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Learn from the brightest minds how to predictably and efficiently grow revenue.
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Sales Operations and Strategy Analyst: David McIntyre of Brex
David McIntyre, Sales operations & strategy analyst at Brex, jumped onto the Sales Operation Demystified Podcast to share his experience and expertise in sales operations. Check out all the other episodes of Sales Operations Demystified here.
Connect with David and Brex, click here:
David’s journey into sales operations
David says his journey has been a little different from the typical route. He started working on sales right out of college at a small company that was later acquired by Twitter. He continued working at Twitter, with his work focusing on influencer marketing and advertising.
Since he didn’t enjoy advertising, David moved to a different company where he experienced more traditional tech sales. David says that from the very start of his career in sales, he was always very interested in how it worked and improved efficiency by making better processes. He also wanted to be able to have a more creative and collaborative job, something he felt he couldn’t do as a salesperson. While he enjoyed sales, he wanted to go for work that allowed him to design the systems that were put in place for sales teams.
While working in a company called Square as a part of the sales team, he made the transition from sales to sales ops. Initially, it was a bit difficult to make the change, but his passion made it easier for him to enter the world.of sales ops. Currently, David works in sales ops and strategy at Brex.
The tech stack used at Brex
Like many other large companies, David says that Salesforce is the core of their tech stack. Some other tools are used as well, and most of them are designed to integrate with Salesforce, such as Troops (which gives notifications of sales), and LeanData, which integrates with Salesforce and does a great job of routing and matching leads to sales reps.
Challenges in working remotely
For sales ops, David finds that one of the significant challenges is prioritization. In a typical office setup, reps who face problems can come upon the spot with their issues, which the ops team tries to resolve. In a remote world, they are less likely to take this dynamic approach and have to plan out a list of priorities that should be managed before other work can be started.
Another challenge for David is relating to the day-to-day work done by the sales reps and managers. As he mentions, sometimes following a person’s workday and processes gives the ops team a lot to learn about how to optimize the systems in place in a remote world that is less likely to happen. In David’s opinion, building better relationships between the teams is crucial to developing processes that work well.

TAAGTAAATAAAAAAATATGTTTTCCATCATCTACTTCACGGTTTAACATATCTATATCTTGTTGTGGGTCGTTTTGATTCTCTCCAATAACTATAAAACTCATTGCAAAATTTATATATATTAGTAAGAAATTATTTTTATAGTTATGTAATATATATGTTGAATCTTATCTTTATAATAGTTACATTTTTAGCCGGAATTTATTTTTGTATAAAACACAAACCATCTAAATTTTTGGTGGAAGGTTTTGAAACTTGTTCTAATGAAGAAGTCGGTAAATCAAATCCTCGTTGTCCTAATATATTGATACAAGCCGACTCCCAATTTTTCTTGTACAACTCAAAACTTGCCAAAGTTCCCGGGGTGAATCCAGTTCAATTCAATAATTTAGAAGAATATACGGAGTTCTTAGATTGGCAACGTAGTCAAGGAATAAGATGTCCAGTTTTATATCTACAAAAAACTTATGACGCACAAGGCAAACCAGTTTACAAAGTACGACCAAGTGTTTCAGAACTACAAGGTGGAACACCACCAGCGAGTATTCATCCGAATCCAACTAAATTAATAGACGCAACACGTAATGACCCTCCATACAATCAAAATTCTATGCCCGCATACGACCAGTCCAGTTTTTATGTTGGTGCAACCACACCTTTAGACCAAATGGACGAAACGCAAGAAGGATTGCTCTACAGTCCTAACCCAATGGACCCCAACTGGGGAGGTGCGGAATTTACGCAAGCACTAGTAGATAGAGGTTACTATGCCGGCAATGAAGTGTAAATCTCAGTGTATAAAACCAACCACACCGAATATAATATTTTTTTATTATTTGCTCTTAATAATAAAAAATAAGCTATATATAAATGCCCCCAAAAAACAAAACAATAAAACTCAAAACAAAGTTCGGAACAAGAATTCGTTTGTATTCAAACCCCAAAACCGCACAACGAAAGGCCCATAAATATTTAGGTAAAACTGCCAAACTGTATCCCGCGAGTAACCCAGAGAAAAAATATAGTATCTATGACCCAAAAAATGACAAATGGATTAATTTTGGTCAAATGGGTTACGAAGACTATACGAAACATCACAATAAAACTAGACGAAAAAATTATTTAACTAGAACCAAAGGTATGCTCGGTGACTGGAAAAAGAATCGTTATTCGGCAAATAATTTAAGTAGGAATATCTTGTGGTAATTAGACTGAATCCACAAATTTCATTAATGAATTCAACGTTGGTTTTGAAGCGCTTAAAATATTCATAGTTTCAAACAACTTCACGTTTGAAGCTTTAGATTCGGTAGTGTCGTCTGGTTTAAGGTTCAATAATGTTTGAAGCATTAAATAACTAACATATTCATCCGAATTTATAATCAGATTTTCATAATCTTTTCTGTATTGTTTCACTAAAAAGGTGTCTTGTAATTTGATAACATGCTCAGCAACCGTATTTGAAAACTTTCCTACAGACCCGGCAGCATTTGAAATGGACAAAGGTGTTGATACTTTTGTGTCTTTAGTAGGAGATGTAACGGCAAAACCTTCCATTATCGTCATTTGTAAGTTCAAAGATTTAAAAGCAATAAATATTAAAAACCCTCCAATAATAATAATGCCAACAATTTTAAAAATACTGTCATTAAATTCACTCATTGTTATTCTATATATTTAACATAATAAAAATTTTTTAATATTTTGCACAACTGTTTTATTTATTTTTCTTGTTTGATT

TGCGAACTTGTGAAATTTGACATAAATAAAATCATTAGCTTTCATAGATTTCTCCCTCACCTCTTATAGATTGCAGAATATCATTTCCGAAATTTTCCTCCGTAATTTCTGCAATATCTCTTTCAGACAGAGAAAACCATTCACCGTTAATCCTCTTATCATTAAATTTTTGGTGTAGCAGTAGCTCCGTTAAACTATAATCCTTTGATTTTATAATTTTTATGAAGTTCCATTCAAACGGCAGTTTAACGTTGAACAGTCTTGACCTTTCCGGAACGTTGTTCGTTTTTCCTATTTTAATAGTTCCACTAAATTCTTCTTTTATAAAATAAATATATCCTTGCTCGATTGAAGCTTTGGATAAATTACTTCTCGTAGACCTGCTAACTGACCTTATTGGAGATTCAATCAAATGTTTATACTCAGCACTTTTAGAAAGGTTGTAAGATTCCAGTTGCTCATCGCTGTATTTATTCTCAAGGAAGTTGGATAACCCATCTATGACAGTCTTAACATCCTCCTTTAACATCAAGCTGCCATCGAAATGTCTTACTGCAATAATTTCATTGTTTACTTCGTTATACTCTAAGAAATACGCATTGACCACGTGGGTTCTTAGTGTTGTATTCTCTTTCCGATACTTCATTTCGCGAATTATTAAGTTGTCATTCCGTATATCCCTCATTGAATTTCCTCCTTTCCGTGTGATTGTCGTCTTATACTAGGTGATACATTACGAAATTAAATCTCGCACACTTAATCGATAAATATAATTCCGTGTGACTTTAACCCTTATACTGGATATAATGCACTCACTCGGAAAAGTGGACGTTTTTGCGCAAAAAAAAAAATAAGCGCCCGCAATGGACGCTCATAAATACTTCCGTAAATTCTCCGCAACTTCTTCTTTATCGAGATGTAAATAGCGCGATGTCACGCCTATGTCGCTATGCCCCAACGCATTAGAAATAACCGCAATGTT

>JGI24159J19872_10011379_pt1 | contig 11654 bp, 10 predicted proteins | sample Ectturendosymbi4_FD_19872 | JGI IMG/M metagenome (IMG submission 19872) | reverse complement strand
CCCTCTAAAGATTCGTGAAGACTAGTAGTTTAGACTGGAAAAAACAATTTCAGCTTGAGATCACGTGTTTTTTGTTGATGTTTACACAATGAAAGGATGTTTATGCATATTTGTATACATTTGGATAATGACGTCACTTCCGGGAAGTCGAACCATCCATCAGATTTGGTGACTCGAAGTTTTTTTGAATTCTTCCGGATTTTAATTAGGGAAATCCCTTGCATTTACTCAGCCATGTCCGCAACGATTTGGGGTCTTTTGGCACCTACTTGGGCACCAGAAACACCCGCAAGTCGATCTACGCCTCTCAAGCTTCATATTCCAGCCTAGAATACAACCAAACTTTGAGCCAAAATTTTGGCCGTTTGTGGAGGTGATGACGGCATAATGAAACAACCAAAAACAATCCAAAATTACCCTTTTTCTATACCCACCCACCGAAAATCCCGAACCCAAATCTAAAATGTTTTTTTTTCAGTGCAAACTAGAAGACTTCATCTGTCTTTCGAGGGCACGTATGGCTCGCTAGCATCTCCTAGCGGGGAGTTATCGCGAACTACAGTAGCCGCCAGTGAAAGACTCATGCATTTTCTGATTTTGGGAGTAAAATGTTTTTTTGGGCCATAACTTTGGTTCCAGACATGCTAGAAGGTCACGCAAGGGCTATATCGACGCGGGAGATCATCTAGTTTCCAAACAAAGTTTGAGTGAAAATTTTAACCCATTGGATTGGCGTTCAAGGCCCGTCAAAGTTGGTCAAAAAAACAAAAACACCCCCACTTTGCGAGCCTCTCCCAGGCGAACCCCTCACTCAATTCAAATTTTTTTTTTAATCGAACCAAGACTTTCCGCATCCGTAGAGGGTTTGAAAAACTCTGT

Are the changes in work due to the pandemic going to be permanent?
In David’s opinion, this situation will last quite a long time, and the changes made in work processes during the pandemic have shown that remote work can be equally, if not more effective. He feels many companies may find it a more cost-effective way to work. At Brex, since they have worked very hard to develop systems and processes to make working remotely more effective, he feels it is likely that the company would want to continue with those systems even after the pandemic is over.
How to get a reliable forecast
As David says, this is something many companies struggle with, since it relies on data being input by humans, therefore having a chance of bias. In his previous workplace at Square, David says that the team would frequently analyze the data given to them by the sales reps and see how they could make it more accurate, for example, by eliminating deals that seemed to be stagnant and so on.
At Brex, they try to make the sales reps and managers work more analytically when it comes to the data they input, as the goal is to get an accurate forecast. When asked how to encourage sales reps to be more analytical in this work, David says that they employ tools and dashboards that allow them to have better data hygiene. Automation also plays a part in making the data more accurate, thereby ensuring more accurate forecasting.
#1 sales metric: funnel conversion rates
David is a big fan of conversion rates, especially funnel conversion rates. It gives an idea of how capable a rep or team is at taking a prospective client at the top of the sales funnel and turning them into a customer. For David, the most essential part of this metric is that it allows you to track a salesperson’s performance, and if you see they are having issues in closing deals, you can target what needs to be improved and how to help them as a sales ops member. For him, this metric is equally, if not even more important, during the pandemic.
Who is David’s biggest inspiration?
David says he learned a lot from his colleagues in the sales ops team at Square, especially when he switched from sales to sales ops. Besides them, he cites:
Matt Belitsky – VP sales ops Brex